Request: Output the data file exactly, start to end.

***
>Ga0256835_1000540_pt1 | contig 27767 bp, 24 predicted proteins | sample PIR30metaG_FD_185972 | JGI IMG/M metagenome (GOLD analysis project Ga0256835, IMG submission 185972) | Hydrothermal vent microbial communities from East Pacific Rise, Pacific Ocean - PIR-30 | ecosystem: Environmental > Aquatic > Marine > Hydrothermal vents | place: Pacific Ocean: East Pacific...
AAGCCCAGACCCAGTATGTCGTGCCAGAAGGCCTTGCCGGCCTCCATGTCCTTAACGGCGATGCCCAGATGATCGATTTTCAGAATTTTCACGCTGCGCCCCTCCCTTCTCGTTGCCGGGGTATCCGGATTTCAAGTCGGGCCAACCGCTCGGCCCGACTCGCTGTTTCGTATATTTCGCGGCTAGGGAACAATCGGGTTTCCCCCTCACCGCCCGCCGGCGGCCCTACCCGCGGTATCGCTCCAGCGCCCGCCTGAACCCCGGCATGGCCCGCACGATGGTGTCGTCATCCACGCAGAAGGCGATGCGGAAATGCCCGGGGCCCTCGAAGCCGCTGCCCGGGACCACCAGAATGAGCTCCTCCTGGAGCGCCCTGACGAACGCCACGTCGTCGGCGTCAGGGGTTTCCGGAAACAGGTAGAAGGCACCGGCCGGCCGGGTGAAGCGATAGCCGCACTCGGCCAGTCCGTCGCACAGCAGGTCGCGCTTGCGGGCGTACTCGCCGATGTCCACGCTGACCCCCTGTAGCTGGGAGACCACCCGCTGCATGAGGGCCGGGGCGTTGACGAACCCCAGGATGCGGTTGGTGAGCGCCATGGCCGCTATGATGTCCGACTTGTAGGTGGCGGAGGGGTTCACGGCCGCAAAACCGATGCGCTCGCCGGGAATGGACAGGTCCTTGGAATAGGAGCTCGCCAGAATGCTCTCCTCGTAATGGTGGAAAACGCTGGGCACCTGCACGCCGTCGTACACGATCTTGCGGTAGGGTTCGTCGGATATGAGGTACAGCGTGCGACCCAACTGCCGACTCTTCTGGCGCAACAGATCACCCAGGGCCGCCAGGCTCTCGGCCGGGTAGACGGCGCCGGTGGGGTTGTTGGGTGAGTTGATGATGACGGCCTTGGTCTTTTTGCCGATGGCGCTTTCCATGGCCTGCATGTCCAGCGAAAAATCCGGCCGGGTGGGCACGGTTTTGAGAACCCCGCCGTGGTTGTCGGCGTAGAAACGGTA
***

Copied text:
>Ga0256835_1000540_pt1 | contig 27767 bp, 24 predicted proteins | sample PIR30metaG_FD_185972 | JGI IMG/M metagenome (GOLD analysis project Ga0256835, IMG submission 185972) | Hydrothermal vent microbial communities from East Pacific Rise, Pacific Ocean - PIR-30 | ecosystem: Environmental > Aquatic > Marine > Hydrothermal vents | place: Pacific Ocean: East Pacific...
AAGCCCAGACCCAGTATGTCGTGCCAGAAGGCCTTGCCGGCCTCCATGTCCTTAACGGCGATGCCCAGATGATCGATTTTCAGAATTTTCACGCTGCGCCCCTCCCTTCTCGTTGCCGGGGTATCCGGATTTCAAGTCGGGCCAACCGCTCGGCCCGACTCGCTGTTTCGTATATTTCGCGGCTAGGGAACAATCGGGTTTCCCCCTCACCGCCCGCCGGCGGCCCTACCCGCGGTATCGCTCCAGCGCCCGCCTGAACCCCGGCATGGCCCGCACGATGGTGTCGTCATCCACGCAGAAGGCGATGCGGAAATGCCCGGGGCCCTCGAAGCCGCTGCCCGGGACCACCAGAATGAGCTCCTCCTGGAGCGCCCTGACGAACGCCACGTCGTCGGCGTCAGGGGTTTCCGGAAACAGGTAGAAGGCACCGGCCGGCCGGGTGAAGCGATAGCCGCACTCGGCCAGTCCGTCGCACAGCAGGTCGCGCTTGCGGGCGTACTCGCCGATGTCCACGCTGACCCCCTGTAGCTGGGAGACCACCCGCTGCATGAGGGCCGGGGCGTTGACGAACCCCAGGATGCGGTTGGTGAGCGCCATGGCCGCTATGATGTCCGACTTGTAGGTGGCGGAGGGGTTCACGGCCGCAAAACCGATGCGCTCGCCGGGAATGGACAGGTCCTTGGAATAGGAGCTCGCCAGAATGCTCTCCTCGTAATGGTGGAAAACGCTGGGCACCTGCACGCCGTCGTACACGATCTTGCGGTAGGGTTCGTCGGATATGAGGTACAGCGTGCGACCCAACTGCCGACTCTTCTGGCGCAACAGATCACCCAGGGCCGCCAGGCTCTCGGCCGGGTAGACGGCGCCGGTGGGGTTGTTGGGTGAGTTGATGATGACGGCCTTGGTCTTTTTGCCGATGGCGCTTTCCATGGCCTGCATGTCCAGCGAAAAATCCGGCCGGGTGGGCACGGTTTTGAGAACCCCGCCGTGGTTGTCGGCGTAGAAACGGTA